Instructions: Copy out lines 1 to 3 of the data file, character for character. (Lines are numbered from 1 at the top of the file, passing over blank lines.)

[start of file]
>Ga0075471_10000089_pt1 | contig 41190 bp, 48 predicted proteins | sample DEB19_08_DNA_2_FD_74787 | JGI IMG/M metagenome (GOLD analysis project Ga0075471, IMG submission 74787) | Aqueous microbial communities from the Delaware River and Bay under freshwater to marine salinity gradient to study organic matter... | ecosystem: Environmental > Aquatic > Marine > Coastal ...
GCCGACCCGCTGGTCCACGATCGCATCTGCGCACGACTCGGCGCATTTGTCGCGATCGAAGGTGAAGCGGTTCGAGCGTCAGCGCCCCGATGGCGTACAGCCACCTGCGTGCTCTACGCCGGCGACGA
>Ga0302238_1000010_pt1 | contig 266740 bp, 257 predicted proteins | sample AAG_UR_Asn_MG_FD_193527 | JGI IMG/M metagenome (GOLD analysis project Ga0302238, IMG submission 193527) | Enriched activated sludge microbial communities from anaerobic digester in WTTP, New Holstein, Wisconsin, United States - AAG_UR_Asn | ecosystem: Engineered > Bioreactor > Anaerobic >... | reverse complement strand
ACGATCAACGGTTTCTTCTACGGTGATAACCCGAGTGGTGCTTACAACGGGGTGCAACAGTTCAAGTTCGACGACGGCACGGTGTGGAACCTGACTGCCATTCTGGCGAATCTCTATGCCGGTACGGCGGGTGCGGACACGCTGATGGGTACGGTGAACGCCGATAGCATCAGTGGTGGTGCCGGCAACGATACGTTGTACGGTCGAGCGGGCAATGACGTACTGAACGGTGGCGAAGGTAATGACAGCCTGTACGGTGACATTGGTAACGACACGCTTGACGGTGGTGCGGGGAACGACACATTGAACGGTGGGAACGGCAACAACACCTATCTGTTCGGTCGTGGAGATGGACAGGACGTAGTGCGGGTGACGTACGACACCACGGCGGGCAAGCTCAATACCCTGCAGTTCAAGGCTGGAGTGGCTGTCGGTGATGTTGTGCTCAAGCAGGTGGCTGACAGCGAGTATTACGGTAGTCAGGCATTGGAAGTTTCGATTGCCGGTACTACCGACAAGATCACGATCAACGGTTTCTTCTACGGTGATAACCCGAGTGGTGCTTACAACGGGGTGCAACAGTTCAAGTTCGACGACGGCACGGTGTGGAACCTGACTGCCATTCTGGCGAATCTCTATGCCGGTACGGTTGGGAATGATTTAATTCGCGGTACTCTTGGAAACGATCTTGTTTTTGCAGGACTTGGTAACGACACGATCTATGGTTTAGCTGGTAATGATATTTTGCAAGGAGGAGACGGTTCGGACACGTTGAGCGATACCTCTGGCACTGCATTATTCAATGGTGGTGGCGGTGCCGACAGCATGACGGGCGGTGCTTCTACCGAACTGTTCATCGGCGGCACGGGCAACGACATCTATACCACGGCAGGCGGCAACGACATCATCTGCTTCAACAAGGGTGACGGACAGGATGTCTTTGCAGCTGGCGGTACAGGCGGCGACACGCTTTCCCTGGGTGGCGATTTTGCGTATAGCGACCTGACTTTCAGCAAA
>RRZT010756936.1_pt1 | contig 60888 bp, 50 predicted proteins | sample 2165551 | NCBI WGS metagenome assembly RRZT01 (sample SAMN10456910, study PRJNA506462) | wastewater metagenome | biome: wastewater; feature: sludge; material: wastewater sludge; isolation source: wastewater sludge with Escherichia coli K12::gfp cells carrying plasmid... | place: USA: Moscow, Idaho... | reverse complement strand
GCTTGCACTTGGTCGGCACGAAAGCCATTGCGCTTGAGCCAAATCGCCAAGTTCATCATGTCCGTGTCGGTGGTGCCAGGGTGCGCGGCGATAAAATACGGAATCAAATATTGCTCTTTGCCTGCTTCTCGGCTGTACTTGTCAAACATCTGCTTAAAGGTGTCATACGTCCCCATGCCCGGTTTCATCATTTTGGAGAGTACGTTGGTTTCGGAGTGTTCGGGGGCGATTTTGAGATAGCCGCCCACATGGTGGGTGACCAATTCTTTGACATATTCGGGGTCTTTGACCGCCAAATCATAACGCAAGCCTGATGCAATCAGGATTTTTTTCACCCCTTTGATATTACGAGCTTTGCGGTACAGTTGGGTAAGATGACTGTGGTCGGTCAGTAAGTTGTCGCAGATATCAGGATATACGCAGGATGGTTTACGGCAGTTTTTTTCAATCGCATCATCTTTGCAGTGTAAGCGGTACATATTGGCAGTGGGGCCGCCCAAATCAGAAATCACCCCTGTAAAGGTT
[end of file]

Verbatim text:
>Ga0075471_10000089_pt1 | contig 41190 bp, 48 predicted proteins | sample DEB19_08_DNA_2_FD_74787 | JGI IMG/M metagenome (GOLD analysis project Ga0075471, IMG submission 74787) | Aqueous microbial communities from the Delaware River and Bay under freshwater to marine salinity gradient to study organic matter... | ecosystem: Environmental > Aquatic > Marine > Coastal ...
GCCGACCCGCTGGTCCACGATCGCATCTGCGCACGACTCGGCGCATTTGTCGCGATCGAAGGTGAAGCGGTTCGAGCGTCAGCGCCCCGATGGCGTACAGCCACCTGCGTGCTCTACGCCGGCGACGA
>Ga0302238_1000010_pt1 | contig 266740 bp, 257 predicted proteins | sample AAG_UR_Asn_MG_FD_193527 | JGI IMG/M metagenome (GOLD analysis project Ga0302238, IMG submission 193527) | Enriched activated sludge microbial communities from anaerobic digester in WTTP, New Holstein, Wisconsin, United States - AAG_UR_Asn | ecosystem: Engineered > Bioreactor > Anaerobic >... | reverse complement strand